I have spent quite a bit of time during the past three weeks desperately trying to keep up with the endless energy of my setter as she ferrets out pheasants out of irrigation ditches. Every once in a while I get lucky and kill a rooster or three; then it’s time to clean them.
For more years than I want to admit to, I have used an old stockman knife for this—and a few other—chores. The clip blade is about a half-inch shorter than when it left the factory, and its profile is more like a sail spike than a clip blade. It still does a pretty good job on birds and trout, but recently I was treated to a quartet of new folding pocket knives from Knives of Alaska.
The Ranger, Rover, Model 400 and Spike are folders that do not have a blade lock. There’s a very good reason that they don’t. The only true purpose of a knife is to cut things. Using a knife to serve as an ersatz pry bar, joint separator or an awl is simply an abuse of the tool. Yet we all do it from time to time. I am something of a blade enthusiast so I have dedicated “utility” knives for those purposes, and I am never without at least one of them. But for dressing out birds and trout you want something that is maneuverable—read small—and very sharp. The Model 400 has just earned itself permanent residency in my bird hunting bag, and the Spike now calls my fishing vest home. I prefer the button on these knives to facilitate opening the blade. For those who prefer an even smaller profile, the Ranger and Rover models have a small piercing through the top of the blade.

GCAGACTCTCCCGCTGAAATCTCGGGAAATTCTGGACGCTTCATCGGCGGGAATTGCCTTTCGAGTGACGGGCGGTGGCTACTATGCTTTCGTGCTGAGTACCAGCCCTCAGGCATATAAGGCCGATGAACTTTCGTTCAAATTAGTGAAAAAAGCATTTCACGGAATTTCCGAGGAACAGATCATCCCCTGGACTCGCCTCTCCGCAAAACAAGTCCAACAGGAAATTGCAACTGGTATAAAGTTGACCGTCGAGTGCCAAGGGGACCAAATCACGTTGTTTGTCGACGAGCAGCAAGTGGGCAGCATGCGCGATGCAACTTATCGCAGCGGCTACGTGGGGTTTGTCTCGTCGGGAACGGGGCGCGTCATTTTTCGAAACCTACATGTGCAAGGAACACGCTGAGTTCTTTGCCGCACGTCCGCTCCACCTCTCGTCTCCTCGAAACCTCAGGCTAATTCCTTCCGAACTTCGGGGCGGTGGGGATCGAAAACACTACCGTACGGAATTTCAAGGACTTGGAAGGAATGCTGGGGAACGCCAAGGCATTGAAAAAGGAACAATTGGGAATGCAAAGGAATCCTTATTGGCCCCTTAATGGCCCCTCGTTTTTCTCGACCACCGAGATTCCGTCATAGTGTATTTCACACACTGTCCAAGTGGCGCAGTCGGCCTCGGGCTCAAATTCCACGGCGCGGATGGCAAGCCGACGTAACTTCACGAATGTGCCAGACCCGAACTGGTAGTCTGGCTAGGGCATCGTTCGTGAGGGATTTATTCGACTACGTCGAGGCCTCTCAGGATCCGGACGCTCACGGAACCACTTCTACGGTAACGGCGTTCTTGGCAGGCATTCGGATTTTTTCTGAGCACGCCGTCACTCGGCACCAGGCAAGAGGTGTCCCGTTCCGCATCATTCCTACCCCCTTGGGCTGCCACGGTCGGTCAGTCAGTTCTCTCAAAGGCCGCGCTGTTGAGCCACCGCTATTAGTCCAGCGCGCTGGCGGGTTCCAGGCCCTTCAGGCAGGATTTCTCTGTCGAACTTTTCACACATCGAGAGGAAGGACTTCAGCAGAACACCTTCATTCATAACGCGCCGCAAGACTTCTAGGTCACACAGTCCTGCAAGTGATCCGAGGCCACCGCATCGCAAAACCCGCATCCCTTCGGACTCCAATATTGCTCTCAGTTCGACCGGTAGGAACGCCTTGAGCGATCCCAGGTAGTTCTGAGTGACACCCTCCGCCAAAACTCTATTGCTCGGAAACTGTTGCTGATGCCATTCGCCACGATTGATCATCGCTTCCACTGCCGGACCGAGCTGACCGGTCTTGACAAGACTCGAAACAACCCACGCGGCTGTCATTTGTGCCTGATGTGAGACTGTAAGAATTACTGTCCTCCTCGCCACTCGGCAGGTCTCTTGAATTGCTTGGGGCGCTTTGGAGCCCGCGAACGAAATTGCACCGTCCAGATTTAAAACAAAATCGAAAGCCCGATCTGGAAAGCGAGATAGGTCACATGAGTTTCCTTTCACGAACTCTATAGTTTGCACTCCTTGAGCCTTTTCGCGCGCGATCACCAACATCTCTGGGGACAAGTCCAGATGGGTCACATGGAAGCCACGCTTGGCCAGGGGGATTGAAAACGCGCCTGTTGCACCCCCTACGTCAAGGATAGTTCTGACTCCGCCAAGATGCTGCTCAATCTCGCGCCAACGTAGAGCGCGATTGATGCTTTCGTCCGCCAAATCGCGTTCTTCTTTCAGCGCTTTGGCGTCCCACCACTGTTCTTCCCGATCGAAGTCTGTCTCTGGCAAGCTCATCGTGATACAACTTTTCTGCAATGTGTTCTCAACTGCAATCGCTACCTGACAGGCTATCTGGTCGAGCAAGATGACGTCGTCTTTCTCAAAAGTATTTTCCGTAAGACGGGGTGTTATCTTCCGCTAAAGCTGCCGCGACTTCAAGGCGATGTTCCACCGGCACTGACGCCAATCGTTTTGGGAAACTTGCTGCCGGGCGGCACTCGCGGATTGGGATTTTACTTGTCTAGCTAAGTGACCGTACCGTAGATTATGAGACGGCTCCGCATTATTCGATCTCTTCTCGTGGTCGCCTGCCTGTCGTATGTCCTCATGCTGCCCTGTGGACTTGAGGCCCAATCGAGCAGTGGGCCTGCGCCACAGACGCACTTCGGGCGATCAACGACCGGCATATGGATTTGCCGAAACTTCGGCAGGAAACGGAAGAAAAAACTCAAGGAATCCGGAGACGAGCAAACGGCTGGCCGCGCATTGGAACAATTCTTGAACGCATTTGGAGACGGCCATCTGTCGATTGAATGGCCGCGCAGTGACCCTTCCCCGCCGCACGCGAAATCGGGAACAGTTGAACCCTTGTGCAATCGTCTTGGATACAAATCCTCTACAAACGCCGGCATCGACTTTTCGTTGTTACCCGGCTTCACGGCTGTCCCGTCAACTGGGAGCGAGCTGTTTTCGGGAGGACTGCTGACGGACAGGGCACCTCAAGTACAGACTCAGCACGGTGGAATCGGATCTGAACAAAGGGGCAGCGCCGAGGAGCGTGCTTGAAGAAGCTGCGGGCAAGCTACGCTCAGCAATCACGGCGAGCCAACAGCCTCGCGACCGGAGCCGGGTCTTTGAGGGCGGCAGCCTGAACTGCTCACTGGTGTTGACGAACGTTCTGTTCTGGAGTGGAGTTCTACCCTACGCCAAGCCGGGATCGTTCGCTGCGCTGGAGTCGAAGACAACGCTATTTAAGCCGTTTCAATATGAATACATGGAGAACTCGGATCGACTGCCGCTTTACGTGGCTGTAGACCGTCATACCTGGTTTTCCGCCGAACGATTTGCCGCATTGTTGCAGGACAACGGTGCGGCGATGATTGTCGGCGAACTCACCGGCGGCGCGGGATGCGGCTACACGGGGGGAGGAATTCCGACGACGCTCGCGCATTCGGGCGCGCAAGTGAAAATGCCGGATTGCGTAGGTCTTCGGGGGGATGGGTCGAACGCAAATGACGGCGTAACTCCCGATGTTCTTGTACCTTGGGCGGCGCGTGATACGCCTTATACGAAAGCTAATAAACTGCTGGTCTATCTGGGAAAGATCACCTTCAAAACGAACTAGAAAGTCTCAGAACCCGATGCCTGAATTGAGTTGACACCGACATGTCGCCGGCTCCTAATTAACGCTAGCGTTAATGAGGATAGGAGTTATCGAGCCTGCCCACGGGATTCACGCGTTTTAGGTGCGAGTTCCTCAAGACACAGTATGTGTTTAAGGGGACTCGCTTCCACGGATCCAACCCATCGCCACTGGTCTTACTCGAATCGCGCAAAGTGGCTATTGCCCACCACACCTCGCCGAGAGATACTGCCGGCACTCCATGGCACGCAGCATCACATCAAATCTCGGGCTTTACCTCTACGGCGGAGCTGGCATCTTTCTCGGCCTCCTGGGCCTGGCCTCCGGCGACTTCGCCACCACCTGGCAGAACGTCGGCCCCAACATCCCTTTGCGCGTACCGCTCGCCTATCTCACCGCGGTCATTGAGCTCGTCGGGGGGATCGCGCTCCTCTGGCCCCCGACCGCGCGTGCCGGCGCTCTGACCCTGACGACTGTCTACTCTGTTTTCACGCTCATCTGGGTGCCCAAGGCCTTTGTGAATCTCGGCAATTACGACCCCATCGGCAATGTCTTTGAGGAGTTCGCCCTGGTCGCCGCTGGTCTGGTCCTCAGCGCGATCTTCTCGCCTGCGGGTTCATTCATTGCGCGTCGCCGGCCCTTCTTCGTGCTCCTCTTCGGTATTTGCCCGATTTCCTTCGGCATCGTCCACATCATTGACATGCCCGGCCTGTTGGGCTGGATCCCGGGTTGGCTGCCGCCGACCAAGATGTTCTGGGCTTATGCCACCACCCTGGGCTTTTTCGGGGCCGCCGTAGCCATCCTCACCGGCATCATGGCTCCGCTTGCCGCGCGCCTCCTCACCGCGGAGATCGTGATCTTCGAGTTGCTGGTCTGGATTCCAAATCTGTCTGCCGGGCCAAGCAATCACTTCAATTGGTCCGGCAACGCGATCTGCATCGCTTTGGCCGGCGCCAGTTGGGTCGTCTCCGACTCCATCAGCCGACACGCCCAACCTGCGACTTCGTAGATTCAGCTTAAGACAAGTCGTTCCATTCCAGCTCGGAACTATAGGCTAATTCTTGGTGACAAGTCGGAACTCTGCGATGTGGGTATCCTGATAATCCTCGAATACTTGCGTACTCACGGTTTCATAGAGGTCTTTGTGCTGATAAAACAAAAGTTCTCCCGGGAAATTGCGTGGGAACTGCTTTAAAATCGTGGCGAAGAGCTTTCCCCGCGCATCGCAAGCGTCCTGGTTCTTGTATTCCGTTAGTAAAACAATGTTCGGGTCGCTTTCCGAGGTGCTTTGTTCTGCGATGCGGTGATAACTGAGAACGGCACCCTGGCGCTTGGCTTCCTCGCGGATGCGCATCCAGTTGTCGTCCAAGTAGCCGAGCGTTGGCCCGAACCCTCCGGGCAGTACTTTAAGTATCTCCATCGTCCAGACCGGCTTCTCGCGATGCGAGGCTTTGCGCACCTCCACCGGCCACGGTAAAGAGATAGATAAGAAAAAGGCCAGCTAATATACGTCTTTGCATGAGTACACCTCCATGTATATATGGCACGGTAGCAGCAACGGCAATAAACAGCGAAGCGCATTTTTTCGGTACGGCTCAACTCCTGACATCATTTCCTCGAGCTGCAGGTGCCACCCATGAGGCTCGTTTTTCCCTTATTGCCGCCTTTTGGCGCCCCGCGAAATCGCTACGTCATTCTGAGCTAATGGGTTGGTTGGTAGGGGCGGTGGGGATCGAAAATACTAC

All of these knives feature D2 steel hardened to an RhC of 59 to 61; multi-laminate scales made of orange and black Micarta that stands out so you don’t miss it and also doesn’t slip when your fingers get bloody, and they all have a limited lifetime warranty. The smaller Rover and Spike models have an MSRP of $60; the slightly larger Ranger and Model 400 are $70. Info and ordering: www.knivesofalaska.com; 800-572-0980. If you really know how to use a knife, one of these will be a pleasure to own.